3 Ways To Help Prevent Memory Loss & Dementia
Brain fog at menopause is common as hormones fluctuate, but if you are worried it may be something more serious then this may help.
There is no doubt that fear of Alzheimer’s can be a major concern as we get older. However there are some positive lifestyle steps that can help and all of them are simple and straightforward.
There is no claim that these strategies will prevent you from having the disease, but research by an expert panel that reviewed the research behind hundreds of studies at the National Academies of Sciences, Engineering and Medicine in the USA believe that they may help lower the chances of memory loss.
What are the top three?
The evidence clearly showed that these three strategies proved to be the most effective at reducing your risk.
• Getting regular exercise
• Managing blood pressure
• Doing “brain training”
It is encouraging that simple lifestyle changes could help prevent decline in thinking and memory.The report, titled “Preventing Cognitive Decline and Dementia: A Way Forward,” is clearly needed as there were an estimated 46.8 million people worldwide living with dementia in 2015 and this number is believed to be close to 50 million people in 2017 and this number will almost double every 20 years.
So how do they help?
Exercise on a regular basis has been linked with a healthy brain, but there’s not enough research to pinpoint how much is needed or what type of exercise is best.
What we do know is that exercise is good for your body and mind and helps keep your system functioning more optimally so whatever you can do to help keep yourself active will be beneficial overall.
Managing high blood pressure, especially from ages 35 to 65, lowers the chance of having dementia according to some research. While previous research has found that some blood pressure drugs can cut the odds of having Alzheimer’s better than others, what seems to matter most, is not the specific drug used but that blood pressure is controlled and the can include exercise, diet and lifestyle options.
Brain training includes a variety of activities, such as computer-based and non-computer-based training exercises to improve memory, problem solving, and other skills.
So basically whatever you need to keep you interested, active and involved will all help you reduce your risk. Whether that is brain training programmes, crosswords, jigsaw puzzles or choosing a new hobby that stretches your ability such as learning a new skill or language all can make a difference.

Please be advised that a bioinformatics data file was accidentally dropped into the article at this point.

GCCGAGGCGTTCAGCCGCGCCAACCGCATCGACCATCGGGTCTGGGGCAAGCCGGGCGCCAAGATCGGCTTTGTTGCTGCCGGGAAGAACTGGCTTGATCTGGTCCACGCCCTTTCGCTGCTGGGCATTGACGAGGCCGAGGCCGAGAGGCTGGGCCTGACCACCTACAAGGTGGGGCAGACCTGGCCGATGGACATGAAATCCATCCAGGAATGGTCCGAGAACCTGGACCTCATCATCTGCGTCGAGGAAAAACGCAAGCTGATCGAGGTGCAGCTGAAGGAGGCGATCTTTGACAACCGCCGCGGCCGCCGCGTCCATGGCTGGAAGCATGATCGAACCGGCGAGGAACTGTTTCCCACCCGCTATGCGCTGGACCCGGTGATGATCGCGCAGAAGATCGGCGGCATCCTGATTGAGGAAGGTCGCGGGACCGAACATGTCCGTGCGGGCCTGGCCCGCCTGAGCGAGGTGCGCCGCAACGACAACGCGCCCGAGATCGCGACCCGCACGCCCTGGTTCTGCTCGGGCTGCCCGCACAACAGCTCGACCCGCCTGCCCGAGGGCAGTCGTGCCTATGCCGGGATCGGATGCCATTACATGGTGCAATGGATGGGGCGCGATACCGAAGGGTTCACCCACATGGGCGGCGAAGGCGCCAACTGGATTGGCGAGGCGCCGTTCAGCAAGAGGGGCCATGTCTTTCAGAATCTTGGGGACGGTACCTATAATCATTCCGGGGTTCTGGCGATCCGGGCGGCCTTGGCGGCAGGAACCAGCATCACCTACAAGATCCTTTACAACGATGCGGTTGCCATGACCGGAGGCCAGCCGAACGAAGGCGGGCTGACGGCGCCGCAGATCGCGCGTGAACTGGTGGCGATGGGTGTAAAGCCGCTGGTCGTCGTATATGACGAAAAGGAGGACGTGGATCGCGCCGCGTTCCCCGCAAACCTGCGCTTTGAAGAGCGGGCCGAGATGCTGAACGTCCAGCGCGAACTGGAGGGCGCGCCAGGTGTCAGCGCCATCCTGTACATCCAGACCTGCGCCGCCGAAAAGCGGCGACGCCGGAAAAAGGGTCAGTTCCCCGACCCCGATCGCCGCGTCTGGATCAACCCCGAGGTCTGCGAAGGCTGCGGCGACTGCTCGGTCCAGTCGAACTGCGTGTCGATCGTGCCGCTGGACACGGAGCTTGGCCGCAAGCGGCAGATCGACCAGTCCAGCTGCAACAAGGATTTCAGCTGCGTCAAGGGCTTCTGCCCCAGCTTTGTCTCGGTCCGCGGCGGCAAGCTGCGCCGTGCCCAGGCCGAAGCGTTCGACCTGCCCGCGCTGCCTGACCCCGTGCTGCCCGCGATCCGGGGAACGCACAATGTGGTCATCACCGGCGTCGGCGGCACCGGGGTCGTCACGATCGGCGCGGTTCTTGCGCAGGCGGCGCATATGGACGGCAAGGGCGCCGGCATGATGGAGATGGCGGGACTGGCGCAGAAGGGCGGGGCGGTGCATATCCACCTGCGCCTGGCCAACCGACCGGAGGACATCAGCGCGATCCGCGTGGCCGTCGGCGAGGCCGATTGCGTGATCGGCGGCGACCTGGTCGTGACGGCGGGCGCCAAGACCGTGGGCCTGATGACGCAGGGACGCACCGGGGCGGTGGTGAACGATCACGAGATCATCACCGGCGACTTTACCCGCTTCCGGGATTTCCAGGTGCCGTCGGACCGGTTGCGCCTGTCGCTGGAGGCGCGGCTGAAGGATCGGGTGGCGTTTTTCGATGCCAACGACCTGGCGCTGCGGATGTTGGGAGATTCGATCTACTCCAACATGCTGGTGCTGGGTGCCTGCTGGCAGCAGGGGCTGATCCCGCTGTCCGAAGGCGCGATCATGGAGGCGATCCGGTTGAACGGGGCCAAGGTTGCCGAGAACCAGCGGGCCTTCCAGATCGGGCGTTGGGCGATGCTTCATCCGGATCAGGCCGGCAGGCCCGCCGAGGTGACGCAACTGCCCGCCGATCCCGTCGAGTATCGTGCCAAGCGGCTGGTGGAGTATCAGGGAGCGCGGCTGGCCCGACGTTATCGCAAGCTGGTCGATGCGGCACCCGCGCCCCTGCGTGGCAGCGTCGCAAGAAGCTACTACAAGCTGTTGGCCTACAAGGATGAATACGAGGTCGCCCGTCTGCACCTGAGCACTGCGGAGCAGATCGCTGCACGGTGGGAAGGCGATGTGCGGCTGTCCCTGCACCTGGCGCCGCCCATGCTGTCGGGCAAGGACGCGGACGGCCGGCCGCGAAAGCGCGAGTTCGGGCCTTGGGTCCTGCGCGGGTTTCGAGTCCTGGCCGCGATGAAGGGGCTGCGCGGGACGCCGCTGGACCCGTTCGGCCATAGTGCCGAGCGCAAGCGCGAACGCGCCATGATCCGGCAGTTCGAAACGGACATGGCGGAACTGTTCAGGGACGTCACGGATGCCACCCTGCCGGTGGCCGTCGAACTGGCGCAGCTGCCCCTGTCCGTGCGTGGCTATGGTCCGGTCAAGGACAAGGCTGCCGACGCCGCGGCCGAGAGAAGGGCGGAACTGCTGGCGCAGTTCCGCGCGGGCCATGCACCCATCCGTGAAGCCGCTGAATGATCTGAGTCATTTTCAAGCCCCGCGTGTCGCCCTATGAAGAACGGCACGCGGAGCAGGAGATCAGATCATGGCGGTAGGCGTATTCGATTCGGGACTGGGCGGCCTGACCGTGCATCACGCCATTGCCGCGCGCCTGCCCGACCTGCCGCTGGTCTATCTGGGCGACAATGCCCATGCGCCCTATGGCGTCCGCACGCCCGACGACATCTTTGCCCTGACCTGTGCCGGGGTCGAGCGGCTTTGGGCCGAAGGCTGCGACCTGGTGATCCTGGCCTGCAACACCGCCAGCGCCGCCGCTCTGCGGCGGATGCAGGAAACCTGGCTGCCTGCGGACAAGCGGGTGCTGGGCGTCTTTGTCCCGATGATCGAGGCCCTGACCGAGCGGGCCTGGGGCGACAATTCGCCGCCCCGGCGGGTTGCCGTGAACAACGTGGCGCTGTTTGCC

Diet too can make a difference
The MIND Diet is a combination of two diets that have well-known health benefits – Mediterranean and DASH. The name is short for Mediterranean-DASH Diet Intervention for Neurodegenerative Delay which is a bit of a mouthful but it’s designed to prevent or slow brain decline.
Early studies show that it lowers risk of Alzheimer’s by 53% in those who follow it closely and by 35% in those who follow more loosely. The diet emphasises eating whole grains, fruits and vegetables, and low-fat dairy, and keeping salt in check so nothing new there – but certainly it would be a healthy diet for any condition.
There is moderate evidence that the Mediterranean diet or a similar one, such as DASH, may help lower the chance of having dementia and clearly we know that what is good for your heart is going to be good for your brain too.
Another report from The Labrix Laboratories indicated that the restoration of balanced hormones is an integral part of the treatment for Alzheimer’s disease.
Maintaining optimal hormone levels may help to protect against the damage and degeneration that leads to the disease in the first place. Either bioidentical progesterone alone, or a combined cream of progesterone and natural oestrogens may be most effective, depending on other menopausal symptoms.